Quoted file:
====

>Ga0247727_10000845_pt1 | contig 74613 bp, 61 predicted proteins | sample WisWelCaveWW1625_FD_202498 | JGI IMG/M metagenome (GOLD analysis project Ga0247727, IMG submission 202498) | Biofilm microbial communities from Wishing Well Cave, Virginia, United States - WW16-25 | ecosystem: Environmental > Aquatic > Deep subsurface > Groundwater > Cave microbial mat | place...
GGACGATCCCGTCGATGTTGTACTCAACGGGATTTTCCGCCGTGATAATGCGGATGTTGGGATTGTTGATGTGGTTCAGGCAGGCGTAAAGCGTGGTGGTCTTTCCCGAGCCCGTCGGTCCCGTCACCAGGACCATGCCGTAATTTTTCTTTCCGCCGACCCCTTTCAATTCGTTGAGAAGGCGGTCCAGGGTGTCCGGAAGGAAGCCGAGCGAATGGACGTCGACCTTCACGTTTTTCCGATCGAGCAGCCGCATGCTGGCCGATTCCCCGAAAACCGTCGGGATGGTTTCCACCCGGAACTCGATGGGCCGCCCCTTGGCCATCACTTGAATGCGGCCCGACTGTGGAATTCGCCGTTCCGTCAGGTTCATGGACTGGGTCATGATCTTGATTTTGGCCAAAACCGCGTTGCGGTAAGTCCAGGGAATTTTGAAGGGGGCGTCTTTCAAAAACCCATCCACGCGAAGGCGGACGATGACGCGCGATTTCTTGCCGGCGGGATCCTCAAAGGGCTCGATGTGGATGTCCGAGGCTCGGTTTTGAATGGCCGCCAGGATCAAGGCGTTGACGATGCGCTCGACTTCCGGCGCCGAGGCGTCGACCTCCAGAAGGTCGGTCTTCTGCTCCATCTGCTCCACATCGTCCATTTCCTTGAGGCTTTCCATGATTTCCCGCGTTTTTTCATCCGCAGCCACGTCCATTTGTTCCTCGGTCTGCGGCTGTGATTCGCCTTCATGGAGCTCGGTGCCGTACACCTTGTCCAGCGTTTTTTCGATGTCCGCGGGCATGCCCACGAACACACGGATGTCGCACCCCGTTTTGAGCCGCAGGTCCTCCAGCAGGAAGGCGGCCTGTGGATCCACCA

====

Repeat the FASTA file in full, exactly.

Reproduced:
>Ga0247727_10000845_pt1 | contig 74613 bp, 61 predicted proteins | sample WisWelCaveWW1625_FD_202498 | JGI IMG/M metagenome (GOLD analysis project Ga0247727, IMG submission 202498) | Biofilm microbial communities from Wishing Well Cave, Virginia, United States - WW16-25 | ecosystem: Environmental > Aquatic > Deep subsurface > Groundwater > Cave microbial mat | place...
GGACGATCCCGTCGATGTTGTACTCAACGGGATTTTCCGCCGTGATAATGCGGATGTTGGGATTGTTGATGTGGTTCAGGCAGGCGTAAAGCGTGGTGGTCTTTCCCGAGCCCGTCGGTCCCGTCACCAGGACCATGCCGTAATTTTTCTTTCCGCCGACCCCTTTCAATTCGTTGAGAAGGCGGTCCAGGGTGTCCGGAAGGAAGCCGAGCGAATGGACGTCGACCTTCACGTTTTTCCGATCGAGCAGCCGCATGCTGGCCGATTCCCCGAAAACCGTCGGGATGGTTTCCACCCGGAACTCGATGGGCCGCCCCTTGGCCATCACTTGAATGCGGCCCGACTGTGGAATTCGCCGTTCCGTCAGGTTCATGGACTGGGTCATGATCTTGATTTTGGCCAAAACCGCGTTGCGGTAAGTCCAGGGAATTTTGAAGGGGGCGTCTTTCAAAAACCCATCCACGCGAAGGCGGACGATGACGCGCGATTTCTTGCCGGCGGGATCCTCAAAGGGCTCGATGTGGATGTCCGAGGCTCGGTTTTGAATGGCCGCCAGGATCAAGGCGTTGACGATGCGCTCGACTTCCGGCGCCGAGGCGTCGACCTCCAGAAGGTCGGTCTTCTGCTCCATCTGCTCCACATCGTCCATTTCCTTGAGGCTTTCCATGATTTCCCGCGTTTTTTCATCCGCAGCCACGTCCATTTGTTCCTCGGTCTGCGGCTGTGATTCGCCTTCATGGAGCTCGGTGCCGTACACCTTGTCCAGCGTTTTTTCGATGTCCGCGGGCATGCCCACGAACACACGGATGTCGCACCCCGTTTTGAGCCGCAGGTCCTCCAGCAGGAAGGCGGCCTGTGGATCCACCA